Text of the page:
“I didn’t take you for a baker,” one of my students said, after I’d offered some vegan carrot cake round the class yesterday morning.

“If you’re vegan, you probably need to make your own,” said another. “Otherwise you’d never have any cake at all.”

“There’s one place,” I explained, “in Newcastle’s Grainger Market, the Health Box, that makes vegan cakes. But it’s only on certain days. Tuesdays or Saturdays, I think. So yes, I bake my own quite a lot.”

I’d originally made the cake for finishers at the Newcastle Town Moor Marathon, but I was marshalling a way from the finish line and didn’t want to leave my spot, as cheering on the runners, fast and slow, had become an important and enjoyable role. So I had too much cake on my hands for personal consumption, and I brought it into work/class.

Cake was already on the curriculum, however. It was one of the students’ birthdays, and the others had bought her a chocolate caterpillar cake, possibly the hardest of all the food types to resist–for me, anyway, having been brought up on sugary foods, chocolate and cake (my mother worked for Nestle, so brought home plenty of goods, and was also an excellent baker herself).

“It’s probably the worst thing you could give up being vegan for,” said the same student, pointing to the caterpillar cake. “It’s even shaped like an animal.”

It brought a laugh, but it’s rather a relevant point. So much food we eat doesn’t look like the animal from which it came. As I read somewhere recently, it is strange that meat eaters pillory vegans for having ‘fake’ foods that look like ‘meat’ such as sausages and burgers, when these, in their ‘original’ forms, are completely artificial shapes and bear no resemblance to the animal they came from.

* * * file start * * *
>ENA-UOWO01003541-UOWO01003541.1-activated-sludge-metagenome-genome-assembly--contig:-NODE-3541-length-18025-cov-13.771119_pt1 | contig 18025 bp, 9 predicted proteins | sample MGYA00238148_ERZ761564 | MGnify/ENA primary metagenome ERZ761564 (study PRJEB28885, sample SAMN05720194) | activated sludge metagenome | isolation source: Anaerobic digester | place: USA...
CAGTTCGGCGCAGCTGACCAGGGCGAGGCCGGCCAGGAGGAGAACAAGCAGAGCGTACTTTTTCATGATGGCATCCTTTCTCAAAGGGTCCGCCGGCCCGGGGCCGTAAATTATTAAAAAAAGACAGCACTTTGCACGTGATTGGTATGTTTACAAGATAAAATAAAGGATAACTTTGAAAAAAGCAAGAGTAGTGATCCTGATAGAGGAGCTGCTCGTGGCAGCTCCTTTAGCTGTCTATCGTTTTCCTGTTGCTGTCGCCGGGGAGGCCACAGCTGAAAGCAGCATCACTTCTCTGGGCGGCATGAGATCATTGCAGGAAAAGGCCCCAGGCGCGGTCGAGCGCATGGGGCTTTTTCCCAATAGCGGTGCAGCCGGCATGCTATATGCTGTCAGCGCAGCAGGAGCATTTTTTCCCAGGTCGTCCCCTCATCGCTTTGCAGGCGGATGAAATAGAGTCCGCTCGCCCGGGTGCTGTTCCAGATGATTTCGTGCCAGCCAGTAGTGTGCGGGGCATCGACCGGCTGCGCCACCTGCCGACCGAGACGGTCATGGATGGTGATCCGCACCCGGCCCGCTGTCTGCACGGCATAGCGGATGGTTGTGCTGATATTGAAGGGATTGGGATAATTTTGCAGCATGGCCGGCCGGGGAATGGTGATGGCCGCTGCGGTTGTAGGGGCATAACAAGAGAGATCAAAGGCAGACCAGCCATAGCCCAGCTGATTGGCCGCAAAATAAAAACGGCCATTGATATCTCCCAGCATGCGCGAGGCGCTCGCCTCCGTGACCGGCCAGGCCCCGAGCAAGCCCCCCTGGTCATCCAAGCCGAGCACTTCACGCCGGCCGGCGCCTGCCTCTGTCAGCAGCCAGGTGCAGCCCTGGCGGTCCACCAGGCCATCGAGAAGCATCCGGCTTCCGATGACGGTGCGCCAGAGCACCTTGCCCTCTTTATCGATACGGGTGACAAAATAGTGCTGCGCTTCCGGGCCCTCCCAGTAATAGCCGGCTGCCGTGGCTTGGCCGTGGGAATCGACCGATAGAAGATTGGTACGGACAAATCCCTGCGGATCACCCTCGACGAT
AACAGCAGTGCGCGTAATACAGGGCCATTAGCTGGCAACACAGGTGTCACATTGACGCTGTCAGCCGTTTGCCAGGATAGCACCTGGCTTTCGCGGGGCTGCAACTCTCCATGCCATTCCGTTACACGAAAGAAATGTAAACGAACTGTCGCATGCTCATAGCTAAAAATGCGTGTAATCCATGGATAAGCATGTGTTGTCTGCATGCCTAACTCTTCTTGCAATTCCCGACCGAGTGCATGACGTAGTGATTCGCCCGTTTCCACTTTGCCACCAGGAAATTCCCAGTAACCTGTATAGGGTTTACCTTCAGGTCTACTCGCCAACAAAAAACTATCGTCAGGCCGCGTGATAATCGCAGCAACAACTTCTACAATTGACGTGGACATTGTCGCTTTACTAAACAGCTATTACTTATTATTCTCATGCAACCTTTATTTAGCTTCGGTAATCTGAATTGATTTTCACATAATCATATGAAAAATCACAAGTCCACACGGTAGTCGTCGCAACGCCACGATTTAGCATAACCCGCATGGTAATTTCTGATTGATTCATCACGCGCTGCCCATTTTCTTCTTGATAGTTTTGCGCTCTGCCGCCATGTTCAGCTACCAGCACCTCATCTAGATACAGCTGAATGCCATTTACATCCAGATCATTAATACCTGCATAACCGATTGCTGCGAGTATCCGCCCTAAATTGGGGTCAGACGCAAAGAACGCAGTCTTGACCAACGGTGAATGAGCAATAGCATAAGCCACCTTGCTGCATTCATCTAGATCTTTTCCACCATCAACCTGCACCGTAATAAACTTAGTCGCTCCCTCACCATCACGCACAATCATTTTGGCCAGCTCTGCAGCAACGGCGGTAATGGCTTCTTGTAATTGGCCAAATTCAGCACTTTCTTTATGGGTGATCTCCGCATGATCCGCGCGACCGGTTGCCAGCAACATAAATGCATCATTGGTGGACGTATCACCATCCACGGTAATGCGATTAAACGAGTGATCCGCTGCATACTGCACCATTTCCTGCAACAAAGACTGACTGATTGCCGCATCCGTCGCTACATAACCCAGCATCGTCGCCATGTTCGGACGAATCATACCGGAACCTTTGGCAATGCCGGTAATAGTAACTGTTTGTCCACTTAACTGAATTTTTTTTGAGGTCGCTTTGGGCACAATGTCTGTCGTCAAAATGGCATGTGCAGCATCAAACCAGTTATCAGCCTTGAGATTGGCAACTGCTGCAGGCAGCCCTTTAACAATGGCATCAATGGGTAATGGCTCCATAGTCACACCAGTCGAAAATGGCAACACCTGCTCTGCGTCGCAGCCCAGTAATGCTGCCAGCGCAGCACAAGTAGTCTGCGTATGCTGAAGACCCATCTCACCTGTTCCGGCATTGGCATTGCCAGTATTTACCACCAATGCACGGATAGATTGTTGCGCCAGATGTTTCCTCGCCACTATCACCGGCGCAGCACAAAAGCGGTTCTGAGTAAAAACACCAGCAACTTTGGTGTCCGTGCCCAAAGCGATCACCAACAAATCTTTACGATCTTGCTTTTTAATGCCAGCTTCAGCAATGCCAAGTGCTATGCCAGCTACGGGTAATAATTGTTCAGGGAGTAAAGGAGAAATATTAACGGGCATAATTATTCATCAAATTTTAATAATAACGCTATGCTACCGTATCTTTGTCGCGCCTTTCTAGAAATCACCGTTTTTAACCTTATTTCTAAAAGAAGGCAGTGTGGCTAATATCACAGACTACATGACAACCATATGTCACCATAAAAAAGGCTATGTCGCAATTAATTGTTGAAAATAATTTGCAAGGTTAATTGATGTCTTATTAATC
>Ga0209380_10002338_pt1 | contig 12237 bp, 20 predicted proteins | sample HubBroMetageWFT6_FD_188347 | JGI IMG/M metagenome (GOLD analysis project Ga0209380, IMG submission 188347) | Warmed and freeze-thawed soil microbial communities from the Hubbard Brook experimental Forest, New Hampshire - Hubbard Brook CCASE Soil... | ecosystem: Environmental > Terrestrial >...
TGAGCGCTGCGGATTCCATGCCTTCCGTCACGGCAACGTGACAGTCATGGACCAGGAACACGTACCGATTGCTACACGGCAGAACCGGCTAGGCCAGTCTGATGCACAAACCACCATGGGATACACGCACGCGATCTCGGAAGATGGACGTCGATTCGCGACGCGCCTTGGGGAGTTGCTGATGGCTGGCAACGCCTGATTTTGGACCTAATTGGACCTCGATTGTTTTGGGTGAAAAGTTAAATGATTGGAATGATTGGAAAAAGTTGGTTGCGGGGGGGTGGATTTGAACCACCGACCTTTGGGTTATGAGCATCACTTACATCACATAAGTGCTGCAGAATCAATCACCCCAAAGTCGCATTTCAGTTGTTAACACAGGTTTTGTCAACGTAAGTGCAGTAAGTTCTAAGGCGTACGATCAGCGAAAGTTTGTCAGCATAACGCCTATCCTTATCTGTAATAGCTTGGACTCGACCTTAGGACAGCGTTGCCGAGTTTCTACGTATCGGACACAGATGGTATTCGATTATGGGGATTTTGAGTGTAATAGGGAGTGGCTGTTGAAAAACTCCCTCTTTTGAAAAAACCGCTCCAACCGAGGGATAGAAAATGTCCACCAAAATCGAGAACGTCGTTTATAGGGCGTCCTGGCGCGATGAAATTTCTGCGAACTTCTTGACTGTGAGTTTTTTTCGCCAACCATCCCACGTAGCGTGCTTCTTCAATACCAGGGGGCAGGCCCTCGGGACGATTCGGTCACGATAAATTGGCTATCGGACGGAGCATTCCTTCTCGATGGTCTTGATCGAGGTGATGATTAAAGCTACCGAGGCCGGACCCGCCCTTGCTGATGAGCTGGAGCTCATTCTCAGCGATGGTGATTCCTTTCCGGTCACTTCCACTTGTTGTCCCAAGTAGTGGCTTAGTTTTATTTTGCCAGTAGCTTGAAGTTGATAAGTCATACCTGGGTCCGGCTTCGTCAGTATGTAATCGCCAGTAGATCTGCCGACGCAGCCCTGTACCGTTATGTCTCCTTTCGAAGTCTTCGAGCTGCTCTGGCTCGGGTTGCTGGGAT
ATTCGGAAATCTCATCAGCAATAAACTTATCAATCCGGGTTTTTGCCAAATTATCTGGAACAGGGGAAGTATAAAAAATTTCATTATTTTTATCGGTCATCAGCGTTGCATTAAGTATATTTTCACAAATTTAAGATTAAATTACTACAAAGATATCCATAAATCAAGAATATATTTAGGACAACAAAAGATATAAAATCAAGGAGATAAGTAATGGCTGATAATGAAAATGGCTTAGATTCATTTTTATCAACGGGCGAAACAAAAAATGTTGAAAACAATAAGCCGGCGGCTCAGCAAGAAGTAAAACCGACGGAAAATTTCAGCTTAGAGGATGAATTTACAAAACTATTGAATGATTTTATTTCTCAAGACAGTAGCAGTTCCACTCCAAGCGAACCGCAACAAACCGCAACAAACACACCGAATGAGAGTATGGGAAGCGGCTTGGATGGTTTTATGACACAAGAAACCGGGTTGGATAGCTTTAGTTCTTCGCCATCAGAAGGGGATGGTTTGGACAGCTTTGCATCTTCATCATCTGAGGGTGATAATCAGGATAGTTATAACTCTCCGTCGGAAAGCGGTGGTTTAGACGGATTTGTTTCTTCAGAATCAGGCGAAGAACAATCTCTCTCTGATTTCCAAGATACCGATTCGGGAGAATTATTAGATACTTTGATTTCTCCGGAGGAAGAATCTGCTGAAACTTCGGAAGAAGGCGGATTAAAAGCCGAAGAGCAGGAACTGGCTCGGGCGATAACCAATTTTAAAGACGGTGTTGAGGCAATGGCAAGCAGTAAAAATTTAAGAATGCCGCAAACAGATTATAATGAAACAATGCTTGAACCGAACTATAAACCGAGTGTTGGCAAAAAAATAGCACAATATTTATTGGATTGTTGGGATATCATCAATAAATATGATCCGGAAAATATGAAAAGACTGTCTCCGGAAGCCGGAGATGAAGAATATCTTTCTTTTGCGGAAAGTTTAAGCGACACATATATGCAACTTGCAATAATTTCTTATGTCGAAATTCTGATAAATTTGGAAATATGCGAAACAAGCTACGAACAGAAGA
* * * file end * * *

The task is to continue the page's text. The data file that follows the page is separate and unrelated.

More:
Which is not a problem with vegan carrot cake. Although if it were shaped like a face of some sort, it would be, perhaps, a saving face. That’s because, as Jessica Greenebaum from Central Connecticut State University, suggests in the journal of Humanity and Society, we vegans use a number of “face-saving strategies” to maintain our social relations while managing vegan living.

Most people strive to create an image of the self in a positive light; people don’t like to be shunned, discredited, or have people respond to us aggressively. For the vegetarians and vegans in Greenebaum’s study, it was “critically important to represent vegetarianism and veganism in a positive light in order for their audience to listen and accept what they hear” (312). Many of them, when first becoming vegan, would be proactive, blunt, advocating for change in powerful and emotional terms. But nearly all found this didn’t work:

Stephanie (vegetarian) concurs: “I learned along the way that the majority of people have no idea how the animal gets to that plate. They are just completely ignorant about that. And when I start talking about it they just tell me to shut up.” Many of the participants were told at some point during their tenure as vegetarian or vegan they they were “wrong,” “biased” or “making it up”.

According to Carol Adams, in Living Among Meat Eaters, this is no real surprise, because such facts are “experienced emotionally by the omnivore.”

In a way how could they not be? If the meat eater knows what is going on and doesn’t care; or if the meat eater doesn’t want to know, because they know that it would change their entire life, and they don’t want their life to change… either way, the realities of the Animal-Industrial Complex (warning: Graphic Images) would be an affront and challenge to their, they believe, absolute core values of living. That animals have no rights. That we have a right to eat meat and other animal products, regardless of the ways in which those products are produced.